Restrictive Covenant Drafting and Enforceability

A party seeking to convey an interest in real property may desire to place a restrictive covenant on the interest, creating a legal obligation in the person or entity receiving the interest to either perform or refrain from performing certain actions.  Such a covenant may already operate on the property, inasmuch as they frequently “run with the land,” meaning that the transfer of the property from owner to owner does not extinguish the covenant.  To what extent are these restrictive covenants enforceable, and how can their language maximize enforceability?

Section 689.01, Florida Statutes governs the manner in which many types of interests in real property may be conveyed, providing that, inter alia, no such interest may be “created, made, granted, transferred or released” by any means other than a written instrument, executed in the presence of two witnesses.  Although the Florida Statutes elucidate the manner in which such interests may be transferred, they do not, in most instances, create a framework for the interpretation of restrictive covenants running with the transfer.  For instance, Section 689.03, Florida Statues, establishes that such covenants are primarily to be interpreted through the slow progression of court decisions, providing that a conveyance shall have “full common-law covenants.” 

Florida courts have held that covenants are to be “strictly construed in favor of the free and unrestricted use of real property.”  See Mundy v. Carter, 311 So.2d 773, 774 (Fla. 1st DCA 1975).  Strict construction in this context means that any ambiguity in a covenant will be interpreted as providing for the unfettered use and enjoyment of the property to which it applies, effectively eviscerating the effect of the covenant.  Restrictive covenants must be written with a “plain and obvious purpose,” and may only be enforced “where their intent is clear and their restrictions are reasonable.”  See AT & T Wireless Servs. of Fla., Inc. v. WCI Communities, Inc., 932 So.2d 251, 255 (Fla. 4th DCA 2005).

Florida law disfavors the use of restrictive covenants in the conveyance of real property.  Therefore, the drafting of such covenants requires thoughtfulness and precision.  A party may utilize a restrictive covenant, provided that the covenant exhibits clarity of intent and purpose and provided that the covenant exhibits reasonableness in its application.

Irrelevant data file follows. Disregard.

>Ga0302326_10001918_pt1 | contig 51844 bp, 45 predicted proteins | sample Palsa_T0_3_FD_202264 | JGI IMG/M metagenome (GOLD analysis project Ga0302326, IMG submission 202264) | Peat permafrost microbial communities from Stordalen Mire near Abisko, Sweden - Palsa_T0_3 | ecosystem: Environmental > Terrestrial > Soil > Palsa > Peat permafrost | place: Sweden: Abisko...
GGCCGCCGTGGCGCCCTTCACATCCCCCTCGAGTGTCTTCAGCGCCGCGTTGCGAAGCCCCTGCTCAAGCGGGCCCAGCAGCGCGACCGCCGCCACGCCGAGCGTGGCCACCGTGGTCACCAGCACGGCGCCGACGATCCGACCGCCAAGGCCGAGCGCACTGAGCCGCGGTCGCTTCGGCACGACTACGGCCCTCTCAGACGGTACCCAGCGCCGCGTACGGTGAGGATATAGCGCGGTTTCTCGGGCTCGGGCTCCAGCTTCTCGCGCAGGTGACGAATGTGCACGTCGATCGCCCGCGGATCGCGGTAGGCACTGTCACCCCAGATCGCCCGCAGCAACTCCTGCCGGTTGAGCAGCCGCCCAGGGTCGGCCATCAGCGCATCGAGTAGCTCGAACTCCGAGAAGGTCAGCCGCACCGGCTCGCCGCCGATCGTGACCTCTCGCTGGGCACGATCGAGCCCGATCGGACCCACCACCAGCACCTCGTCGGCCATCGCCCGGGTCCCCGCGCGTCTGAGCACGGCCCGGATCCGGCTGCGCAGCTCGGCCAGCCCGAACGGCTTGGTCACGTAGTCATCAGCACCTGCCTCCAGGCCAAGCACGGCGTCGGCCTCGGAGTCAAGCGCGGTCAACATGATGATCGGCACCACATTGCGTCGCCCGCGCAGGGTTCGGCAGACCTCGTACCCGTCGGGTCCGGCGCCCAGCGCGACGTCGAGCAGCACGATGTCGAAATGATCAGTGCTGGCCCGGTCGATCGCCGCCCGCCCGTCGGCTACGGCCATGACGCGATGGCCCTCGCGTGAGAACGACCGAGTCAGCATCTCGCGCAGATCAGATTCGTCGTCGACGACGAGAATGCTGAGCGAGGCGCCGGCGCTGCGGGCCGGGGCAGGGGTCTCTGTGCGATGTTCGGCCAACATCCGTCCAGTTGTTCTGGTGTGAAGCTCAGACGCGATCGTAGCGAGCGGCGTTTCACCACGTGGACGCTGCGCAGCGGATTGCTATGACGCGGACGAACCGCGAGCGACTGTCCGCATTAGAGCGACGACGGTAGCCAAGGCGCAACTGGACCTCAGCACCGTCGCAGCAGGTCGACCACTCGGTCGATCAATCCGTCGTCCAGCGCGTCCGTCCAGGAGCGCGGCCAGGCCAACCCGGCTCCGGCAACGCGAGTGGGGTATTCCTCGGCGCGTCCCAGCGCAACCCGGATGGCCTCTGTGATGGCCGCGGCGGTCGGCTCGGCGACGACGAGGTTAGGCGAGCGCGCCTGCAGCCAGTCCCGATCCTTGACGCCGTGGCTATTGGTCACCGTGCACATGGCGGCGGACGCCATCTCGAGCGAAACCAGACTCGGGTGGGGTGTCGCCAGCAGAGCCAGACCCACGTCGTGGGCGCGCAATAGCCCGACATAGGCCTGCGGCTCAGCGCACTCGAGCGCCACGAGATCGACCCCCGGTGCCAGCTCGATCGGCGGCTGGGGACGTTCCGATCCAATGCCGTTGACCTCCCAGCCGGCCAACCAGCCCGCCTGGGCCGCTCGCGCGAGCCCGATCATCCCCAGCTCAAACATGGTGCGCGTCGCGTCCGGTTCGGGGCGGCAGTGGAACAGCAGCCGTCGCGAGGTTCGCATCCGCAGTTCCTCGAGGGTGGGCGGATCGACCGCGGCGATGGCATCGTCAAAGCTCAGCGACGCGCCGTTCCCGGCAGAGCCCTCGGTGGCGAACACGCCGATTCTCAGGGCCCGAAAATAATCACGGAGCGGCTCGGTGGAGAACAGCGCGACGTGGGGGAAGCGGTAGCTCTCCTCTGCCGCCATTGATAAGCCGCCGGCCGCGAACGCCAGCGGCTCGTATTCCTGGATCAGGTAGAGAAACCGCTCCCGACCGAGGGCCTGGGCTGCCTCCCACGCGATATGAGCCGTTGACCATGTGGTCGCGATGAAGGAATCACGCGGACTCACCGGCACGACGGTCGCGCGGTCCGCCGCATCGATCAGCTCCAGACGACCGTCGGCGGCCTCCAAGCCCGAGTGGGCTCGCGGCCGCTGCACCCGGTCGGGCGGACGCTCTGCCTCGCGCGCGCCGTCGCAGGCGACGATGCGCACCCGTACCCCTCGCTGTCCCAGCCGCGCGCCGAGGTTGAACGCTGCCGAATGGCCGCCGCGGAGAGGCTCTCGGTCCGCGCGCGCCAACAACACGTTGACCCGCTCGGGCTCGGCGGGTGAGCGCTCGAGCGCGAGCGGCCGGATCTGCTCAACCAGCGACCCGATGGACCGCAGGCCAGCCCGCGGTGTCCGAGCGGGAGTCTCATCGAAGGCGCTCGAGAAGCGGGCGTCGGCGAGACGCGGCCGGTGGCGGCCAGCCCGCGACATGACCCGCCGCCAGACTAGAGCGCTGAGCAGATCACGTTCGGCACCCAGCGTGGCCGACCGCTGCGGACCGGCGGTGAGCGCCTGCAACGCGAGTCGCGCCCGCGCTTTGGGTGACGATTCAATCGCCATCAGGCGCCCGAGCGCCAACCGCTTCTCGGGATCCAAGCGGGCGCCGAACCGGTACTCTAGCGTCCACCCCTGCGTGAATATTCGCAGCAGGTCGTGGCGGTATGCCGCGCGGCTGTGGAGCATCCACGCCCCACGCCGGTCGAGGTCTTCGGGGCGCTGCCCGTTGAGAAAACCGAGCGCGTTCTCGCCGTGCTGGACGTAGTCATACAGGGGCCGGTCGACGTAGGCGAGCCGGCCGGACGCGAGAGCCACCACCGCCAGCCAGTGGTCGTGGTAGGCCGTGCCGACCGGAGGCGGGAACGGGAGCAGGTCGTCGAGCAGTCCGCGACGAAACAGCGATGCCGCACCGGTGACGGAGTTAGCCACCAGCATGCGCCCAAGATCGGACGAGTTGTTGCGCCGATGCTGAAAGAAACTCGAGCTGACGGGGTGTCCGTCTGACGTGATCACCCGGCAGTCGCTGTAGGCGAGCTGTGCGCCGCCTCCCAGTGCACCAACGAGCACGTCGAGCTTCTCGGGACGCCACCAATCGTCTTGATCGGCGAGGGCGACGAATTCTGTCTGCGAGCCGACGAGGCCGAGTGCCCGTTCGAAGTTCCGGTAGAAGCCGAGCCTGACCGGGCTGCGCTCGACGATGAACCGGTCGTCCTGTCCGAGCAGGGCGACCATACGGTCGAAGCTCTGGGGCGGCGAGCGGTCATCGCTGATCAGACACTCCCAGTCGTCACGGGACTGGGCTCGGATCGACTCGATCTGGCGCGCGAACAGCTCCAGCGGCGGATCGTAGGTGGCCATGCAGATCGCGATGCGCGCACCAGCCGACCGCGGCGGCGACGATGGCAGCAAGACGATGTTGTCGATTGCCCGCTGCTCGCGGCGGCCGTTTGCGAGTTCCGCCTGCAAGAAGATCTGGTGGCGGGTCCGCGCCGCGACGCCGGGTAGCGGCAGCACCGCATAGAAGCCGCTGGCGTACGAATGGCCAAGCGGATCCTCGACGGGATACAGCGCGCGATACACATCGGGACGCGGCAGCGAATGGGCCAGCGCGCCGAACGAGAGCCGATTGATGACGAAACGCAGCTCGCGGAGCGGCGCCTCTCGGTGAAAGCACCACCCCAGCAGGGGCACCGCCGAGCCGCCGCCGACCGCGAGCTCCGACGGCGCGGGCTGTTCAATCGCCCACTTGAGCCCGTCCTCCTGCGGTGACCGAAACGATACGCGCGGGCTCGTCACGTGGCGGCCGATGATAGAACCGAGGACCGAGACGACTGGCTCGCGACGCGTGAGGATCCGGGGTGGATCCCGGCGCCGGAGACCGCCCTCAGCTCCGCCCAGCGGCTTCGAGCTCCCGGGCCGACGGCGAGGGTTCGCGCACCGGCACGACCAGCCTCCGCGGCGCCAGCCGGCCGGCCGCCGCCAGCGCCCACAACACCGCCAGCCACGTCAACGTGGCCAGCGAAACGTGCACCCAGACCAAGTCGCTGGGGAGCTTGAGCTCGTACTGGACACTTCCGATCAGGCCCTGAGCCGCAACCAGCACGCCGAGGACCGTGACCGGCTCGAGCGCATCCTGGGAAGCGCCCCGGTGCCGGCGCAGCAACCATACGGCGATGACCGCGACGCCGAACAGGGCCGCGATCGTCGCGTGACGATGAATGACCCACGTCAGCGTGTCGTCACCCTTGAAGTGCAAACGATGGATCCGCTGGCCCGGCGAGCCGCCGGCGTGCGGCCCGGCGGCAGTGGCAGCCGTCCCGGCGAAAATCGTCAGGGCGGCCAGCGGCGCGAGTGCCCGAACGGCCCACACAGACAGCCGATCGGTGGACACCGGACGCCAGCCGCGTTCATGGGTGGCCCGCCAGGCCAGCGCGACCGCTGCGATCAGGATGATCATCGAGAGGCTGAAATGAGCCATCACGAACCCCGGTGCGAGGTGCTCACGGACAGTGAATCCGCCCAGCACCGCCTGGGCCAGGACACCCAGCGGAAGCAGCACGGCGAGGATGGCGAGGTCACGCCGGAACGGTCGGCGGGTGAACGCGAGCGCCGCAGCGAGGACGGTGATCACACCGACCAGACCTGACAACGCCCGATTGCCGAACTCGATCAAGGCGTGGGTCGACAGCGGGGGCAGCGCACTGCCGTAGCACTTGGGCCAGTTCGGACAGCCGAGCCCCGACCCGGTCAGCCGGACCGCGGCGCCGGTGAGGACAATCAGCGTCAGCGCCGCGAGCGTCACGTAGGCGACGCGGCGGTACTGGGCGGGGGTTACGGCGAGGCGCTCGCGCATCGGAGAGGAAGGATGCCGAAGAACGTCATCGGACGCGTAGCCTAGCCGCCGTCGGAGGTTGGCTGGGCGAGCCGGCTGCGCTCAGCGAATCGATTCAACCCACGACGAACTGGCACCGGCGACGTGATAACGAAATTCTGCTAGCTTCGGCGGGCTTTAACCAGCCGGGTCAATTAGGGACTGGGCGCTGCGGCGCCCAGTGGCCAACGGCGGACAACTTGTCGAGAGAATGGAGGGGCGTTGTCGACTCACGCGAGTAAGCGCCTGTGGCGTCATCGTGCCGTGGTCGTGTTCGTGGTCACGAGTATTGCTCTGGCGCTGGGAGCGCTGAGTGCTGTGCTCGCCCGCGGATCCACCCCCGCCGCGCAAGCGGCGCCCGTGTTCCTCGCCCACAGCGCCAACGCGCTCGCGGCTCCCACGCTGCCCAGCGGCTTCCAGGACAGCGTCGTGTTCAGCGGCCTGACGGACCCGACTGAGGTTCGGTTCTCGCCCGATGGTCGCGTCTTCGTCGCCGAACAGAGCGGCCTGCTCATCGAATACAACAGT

Florida Statutes section 542.335 governs valid restraints of trade or commerce, and provides that enforcement of non-compete clauses are not prohibited so long as same are reasonable in time, area and line of business.  A court will not, however, enforce a non-compete agreement or clause unless it is set forth in writing and signed by the party against whom enforcement is sought.  See Florida Statutes § 542.335(1)(a) (2012). 

In the case of a non-compete covenant sought to be enforced against a former employee, agent, or independent contractor, and not associated with the sale of all or  a part of: (a) the assets of a business or professional practice, or (b) the shares of a corporation, or (c) a partnership interest, or (d) a limited liability company membership, or (e) an equity interest, of any other type, in a business or professional practice, a court presumes reasonable in time any restraint 6 months or less in duration and presumes unreasonable in time any restraint more than 2 years in duration.  See Florida Statutes § 542.335(1)(d)1 (2012).  These presumptions, however, are rebuttable.  Whether the restraints in area and line of business are reasonable will be in the discretion of the court.

Florida law favors the enforcement of non-compete agreements, and mandates that courts construe restrictive covenants, such as a covenant not to compete, in favor of providing reasonable protection to all legitimate business interest(s) established by the person seeking enforcement of the covenant.  See Florida Statutes § 542.335(1)(h) (2012).  

Indeed, if a person seeking enforcement of the restrictive covenant establishes that the restraint is reasonably necessary, the person opposing enforcement has the burden of establishing that the same is overbroad, overlong, or otherwise not reasonably necessary to protect the established business interest(s).  If the restraint in question is overboard, overlong, or otherwise not reasonable necessary to protect the legitimate business interest or interests, a court is then obligated by Florida law to modify the restraint and grant only the relief reasonably necessary to protect such interest(s).  See Florida Statutes § 542.335(1)(c) (2012).